Can tell that Dumpling really had loads of fun doing the different pieces. What an enriching way to experience art! Oh and I like the way she linked the colours to emotions. Really quite amazing how kids start interpreting colours so early! Do you think they actually pick it up through adults/prior experience, or does it come from within naturally? :P Anyway, just a thought in my head...

  5. You are amazing to plan and execute the "program" nicely! kudos! Loving it, will steal some of your ideas, thanks!^^
    Just love the mum bloggers community bringing so much fun to me now:). and, hello there~!

  6. Jus: Thanks for dropping by! We love the Katie series and btw, do you know that they have it in Chinese too? I read one with her and sent one in, for her teacher to read to them. :)

  7. Hi June,

    Thanks for stopping by and yes, it was an amazing exhibition. I am such a groupie 'cos I am still in awe over Monet and Van Gogh and having seen the originals!!!!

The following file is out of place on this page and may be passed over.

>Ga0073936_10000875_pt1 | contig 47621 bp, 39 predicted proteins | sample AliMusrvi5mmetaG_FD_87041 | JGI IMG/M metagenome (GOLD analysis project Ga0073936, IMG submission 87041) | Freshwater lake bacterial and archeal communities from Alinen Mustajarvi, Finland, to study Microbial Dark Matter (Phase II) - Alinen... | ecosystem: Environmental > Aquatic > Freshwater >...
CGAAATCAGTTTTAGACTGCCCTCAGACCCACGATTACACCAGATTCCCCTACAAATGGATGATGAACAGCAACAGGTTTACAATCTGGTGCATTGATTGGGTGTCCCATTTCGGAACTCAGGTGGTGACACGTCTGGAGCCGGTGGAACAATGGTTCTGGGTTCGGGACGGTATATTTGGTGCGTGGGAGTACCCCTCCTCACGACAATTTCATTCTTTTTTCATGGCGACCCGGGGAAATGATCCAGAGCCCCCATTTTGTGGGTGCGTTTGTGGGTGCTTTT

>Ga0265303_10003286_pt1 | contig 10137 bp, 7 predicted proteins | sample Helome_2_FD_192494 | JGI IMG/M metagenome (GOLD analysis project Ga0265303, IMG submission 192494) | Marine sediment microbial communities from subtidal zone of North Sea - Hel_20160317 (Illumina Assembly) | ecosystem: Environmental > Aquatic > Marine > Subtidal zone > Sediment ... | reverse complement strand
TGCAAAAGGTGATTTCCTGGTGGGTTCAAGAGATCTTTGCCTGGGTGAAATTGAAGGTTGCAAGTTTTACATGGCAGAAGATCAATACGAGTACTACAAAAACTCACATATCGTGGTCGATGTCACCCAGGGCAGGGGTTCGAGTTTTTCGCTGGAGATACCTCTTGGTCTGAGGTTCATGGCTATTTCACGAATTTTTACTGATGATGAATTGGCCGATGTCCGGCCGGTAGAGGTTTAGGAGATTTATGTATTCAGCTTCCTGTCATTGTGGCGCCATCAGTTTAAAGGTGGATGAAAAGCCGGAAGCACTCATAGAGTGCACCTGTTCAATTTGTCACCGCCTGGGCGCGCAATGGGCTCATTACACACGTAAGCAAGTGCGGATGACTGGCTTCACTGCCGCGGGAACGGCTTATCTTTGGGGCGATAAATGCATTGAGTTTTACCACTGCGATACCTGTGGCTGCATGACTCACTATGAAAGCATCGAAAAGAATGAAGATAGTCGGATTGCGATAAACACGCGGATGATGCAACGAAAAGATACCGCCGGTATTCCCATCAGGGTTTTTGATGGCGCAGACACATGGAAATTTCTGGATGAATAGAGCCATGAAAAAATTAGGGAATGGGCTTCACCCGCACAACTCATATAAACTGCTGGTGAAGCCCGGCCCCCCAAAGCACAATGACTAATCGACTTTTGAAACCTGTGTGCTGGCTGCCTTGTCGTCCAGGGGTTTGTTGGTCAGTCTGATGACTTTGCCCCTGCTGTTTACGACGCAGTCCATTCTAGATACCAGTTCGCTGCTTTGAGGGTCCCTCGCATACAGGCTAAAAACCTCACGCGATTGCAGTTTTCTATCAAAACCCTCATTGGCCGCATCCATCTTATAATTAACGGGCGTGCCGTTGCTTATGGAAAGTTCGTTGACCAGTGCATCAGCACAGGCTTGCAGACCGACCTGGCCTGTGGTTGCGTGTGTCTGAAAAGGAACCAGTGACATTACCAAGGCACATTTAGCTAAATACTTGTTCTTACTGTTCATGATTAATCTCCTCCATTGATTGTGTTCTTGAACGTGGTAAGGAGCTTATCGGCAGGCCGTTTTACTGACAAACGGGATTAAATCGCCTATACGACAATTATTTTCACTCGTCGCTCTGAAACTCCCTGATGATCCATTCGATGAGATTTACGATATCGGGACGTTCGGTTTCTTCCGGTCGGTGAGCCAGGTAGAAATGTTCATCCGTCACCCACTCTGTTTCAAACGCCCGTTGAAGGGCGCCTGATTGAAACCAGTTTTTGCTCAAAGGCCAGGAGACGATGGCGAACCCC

Colour wise, I think children have a natural affinity to deviate towards brighter colours so in a way, I think its from within. Of course, exposure then hones it further as they learn to be more sensitive to hues and tones :)

  8. pc: read your guest post on eve's blog! thanks for stopping by btw. and feel free to use any of the ideas. please please post up and link to this page ok? So I can view them too!

  9. WOW! This is enlightening even for a slightly-older-than-5-year-oil... ie ME! :p

    I'm inspired but that sure looks like a lot a lot a lot a lot of effort.
    Thanks for sharing

  10. Nerdymum *giggles over your nick* You are welcome! It was a cool week - just reading and painting. And to see the actual paintings, it was like WOW!

    When you attempt it, let me know and I will link mine to yours! :)

  11. oh dear.. the pics are not showing. Anyway to show them again? Would love to learn from you on this. You just made my life much easier. :D

    1. Hi Ronni, I had some issues with the settings previously and lost some of my photos. Will try and see what can be done about it. My apologies